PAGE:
Final Fantasy games, sixteen of them excluding spin-offs and remakes, are mostly unrelated to each other. If you’ve played more than two games in the shiny series yourself, you probably already know this. Some games depend on each other and there are elements and names that are reused in many games. This makes it confusing. After all, why wouldn’t the character Cid in one game be the same person as Cid in another? That’s not the case: She’s a recurring character, but she’s always a different person. Moreover, as a source of magic, crystals are always present in Final Fantasy games. So each new “FF” car is always different from its predecessor. However, Final Fantasy XVI is much different from its predecessors. And with that, the game may be able to attract a whole new target group.
I am part of that target group. The times I’ve tried Final Fantasy, it never really appealed to me. I loved Final Fantasy VII Remake, but XV did nothing for me. I definitely didn’t have XVI on my radar, also because getting Final Fantasy game right is always a time-consuming exercise, and it doesn’t always fit into the schedule. That’s why I was already convinced that I wouldn’t be reviewing this version on Tweakers. I decided to give the game a try on a day off, because yeah, I got curious after the first reactions…and I was completely hooked within a few hours. It was a little unexpected, but that’s life sometimes.
What definitely helps me is that this Final Fantasy game has a distinct setting. Don’t get me wrong: the look screams Final Fantasy. The names are recognizable, crystals and associated charms do exist, but beyond those factors there is a lot of difference. The game makers have chosen a classic fantasy setting for this game. So elves, orcs, orcs? Well, not that they are instantly dominant, but there are definitely two of those three groups. Think of swords, fortresses, palaces, knights, and so on. This is what the Middle Ages could look like if it was set in the world of Final Fantasy.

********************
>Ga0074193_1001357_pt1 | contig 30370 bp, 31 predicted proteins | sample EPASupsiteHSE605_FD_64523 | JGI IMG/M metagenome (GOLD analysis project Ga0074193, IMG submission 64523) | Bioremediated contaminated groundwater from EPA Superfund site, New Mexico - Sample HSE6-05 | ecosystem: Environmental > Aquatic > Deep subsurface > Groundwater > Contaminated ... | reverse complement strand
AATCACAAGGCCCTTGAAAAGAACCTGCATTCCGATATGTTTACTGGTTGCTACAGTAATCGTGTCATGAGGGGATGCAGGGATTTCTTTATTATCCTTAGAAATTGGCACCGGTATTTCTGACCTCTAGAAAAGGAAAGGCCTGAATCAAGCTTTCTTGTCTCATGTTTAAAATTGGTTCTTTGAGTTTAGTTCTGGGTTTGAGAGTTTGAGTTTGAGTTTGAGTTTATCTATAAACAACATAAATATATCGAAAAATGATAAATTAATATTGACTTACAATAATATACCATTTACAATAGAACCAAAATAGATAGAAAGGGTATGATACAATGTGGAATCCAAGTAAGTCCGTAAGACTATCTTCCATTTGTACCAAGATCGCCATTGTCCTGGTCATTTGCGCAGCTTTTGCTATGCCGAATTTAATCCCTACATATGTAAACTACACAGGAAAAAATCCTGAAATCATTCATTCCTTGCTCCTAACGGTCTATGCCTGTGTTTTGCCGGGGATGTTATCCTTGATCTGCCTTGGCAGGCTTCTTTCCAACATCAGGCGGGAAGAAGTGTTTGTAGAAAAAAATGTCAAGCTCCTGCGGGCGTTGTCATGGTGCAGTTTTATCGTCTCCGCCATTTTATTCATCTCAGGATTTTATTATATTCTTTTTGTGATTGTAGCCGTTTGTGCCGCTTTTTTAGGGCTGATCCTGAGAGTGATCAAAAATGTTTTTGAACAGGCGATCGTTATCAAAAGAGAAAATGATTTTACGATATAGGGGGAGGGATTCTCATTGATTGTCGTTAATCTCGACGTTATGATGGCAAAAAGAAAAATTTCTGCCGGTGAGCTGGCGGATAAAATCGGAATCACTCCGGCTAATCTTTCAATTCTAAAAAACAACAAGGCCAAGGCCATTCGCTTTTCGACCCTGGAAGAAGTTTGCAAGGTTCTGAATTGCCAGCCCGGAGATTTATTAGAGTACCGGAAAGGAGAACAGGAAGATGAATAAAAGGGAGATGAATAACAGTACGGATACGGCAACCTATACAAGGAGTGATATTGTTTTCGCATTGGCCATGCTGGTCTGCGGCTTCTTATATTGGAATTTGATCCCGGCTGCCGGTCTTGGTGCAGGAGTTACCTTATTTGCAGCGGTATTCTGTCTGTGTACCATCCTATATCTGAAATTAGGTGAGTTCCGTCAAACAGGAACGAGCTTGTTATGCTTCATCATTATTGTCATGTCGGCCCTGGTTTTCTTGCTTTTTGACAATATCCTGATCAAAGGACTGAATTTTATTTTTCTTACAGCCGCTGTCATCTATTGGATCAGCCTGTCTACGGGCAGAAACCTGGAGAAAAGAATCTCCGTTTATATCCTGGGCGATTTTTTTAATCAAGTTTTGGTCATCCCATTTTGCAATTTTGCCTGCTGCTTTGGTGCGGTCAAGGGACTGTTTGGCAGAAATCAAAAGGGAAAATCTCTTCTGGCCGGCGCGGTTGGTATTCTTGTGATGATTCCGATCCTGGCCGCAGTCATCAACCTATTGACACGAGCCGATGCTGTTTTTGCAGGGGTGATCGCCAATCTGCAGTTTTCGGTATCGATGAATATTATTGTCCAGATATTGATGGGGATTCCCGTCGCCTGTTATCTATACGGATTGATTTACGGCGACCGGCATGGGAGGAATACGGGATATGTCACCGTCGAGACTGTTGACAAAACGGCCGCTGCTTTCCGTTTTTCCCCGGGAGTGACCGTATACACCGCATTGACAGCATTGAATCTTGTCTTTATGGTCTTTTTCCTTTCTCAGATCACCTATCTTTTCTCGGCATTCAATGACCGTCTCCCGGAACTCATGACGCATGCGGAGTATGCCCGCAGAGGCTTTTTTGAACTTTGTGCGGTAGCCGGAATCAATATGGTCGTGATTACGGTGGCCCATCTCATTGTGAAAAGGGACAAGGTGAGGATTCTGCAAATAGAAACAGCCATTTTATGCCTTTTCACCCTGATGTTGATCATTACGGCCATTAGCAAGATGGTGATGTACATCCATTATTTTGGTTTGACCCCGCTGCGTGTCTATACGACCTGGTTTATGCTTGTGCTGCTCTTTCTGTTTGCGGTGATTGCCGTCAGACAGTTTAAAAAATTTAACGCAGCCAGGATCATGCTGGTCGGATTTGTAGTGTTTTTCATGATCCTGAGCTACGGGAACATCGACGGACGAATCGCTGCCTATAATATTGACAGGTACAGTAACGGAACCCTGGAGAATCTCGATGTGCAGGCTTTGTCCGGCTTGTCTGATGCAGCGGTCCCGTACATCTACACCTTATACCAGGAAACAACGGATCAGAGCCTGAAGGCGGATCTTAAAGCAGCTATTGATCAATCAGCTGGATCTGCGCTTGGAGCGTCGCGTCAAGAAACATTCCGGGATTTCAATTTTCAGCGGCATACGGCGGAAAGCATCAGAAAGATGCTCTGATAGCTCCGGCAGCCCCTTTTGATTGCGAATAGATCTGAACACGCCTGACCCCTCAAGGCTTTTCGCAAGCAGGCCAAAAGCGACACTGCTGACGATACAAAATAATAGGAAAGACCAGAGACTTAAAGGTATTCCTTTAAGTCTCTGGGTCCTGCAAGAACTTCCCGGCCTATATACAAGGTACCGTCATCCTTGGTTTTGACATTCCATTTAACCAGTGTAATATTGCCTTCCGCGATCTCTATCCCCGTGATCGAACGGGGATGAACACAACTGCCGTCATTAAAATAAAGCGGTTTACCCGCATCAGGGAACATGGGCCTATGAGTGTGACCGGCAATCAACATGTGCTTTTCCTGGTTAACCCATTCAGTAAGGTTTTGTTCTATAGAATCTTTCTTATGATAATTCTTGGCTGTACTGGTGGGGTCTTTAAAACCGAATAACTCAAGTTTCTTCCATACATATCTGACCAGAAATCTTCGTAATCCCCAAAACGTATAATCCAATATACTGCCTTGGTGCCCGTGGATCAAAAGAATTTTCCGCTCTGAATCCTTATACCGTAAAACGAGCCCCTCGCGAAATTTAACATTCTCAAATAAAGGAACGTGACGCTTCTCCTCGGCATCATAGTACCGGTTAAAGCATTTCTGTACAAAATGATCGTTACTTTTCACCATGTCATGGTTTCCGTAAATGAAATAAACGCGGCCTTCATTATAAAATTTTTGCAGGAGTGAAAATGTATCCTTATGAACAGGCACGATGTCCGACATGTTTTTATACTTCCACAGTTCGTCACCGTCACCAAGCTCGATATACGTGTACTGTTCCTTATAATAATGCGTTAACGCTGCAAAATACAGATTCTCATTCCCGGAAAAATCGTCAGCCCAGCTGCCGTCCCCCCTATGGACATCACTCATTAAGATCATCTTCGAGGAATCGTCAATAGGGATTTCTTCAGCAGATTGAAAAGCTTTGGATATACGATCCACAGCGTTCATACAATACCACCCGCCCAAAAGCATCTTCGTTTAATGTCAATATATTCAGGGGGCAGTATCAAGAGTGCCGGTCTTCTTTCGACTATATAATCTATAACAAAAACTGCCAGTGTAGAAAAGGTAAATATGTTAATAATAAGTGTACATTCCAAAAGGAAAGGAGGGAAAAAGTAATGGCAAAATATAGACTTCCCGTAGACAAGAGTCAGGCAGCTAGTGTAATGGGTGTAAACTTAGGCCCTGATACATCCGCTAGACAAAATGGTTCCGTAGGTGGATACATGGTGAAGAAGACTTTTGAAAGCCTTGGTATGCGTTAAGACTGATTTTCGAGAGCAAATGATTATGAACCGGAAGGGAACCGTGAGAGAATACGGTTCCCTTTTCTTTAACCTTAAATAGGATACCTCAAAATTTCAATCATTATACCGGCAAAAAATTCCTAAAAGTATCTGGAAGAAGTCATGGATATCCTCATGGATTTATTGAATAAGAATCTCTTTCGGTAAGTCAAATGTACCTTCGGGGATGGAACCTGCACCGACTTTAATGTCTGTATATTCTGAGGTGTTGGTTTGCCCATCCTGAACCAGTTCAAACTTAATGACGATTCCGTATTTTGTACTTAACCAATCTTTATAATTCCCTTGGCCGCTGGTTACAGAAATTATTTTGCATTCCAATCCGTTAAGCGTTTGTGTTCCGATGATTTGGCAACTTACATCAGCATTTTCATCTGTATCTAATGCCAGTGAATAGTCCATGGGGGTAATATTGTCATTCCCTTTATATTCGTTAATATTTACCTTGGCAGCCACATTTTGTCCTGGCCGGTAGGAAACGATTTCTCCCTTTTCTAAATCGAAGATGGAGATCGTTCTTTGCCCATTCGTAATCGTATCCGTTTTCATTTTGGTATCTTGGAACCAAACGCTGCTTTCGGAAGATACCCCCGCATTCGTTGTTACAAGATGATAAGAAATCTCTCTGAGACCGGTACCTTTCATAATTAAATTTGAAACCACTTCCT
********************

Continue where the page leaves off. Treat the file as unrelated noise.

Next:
The player takes on the role of Clive Rosfield in this story and throughout the story, with the exception of a few moments, controls only this prince born to the Duchy of Rosalia. Here too we find a clear change compared to the stable Final Fantasy formula. In the series, the player usually controls not only the main character, but also the characters who travel with him. You have control over the entire party. This is not the case now. Clive can give commands to his four-legged friend Torgal, but none of his traveling companions fight independently.
This change has everything to do with another change, even more significant. Final Fantasy is traditionally a fighting game in it turn based It is happening. In recent years we’ve seen some alternatives to this, like the one in Final Fantasy VII Remake, you can choose whether you want to fight in real time or fall back to the turn-based variant. The latter takes some action out of the game, but gives the player time to think and thus provides more control. However, Final Fantasy XVI opts for a real-time combat system without training wheels. So the fastest action is the logo. Veteran FF fans may not like it right away. However, RPG fans like myself can’t find a better Final Fantasy than this.
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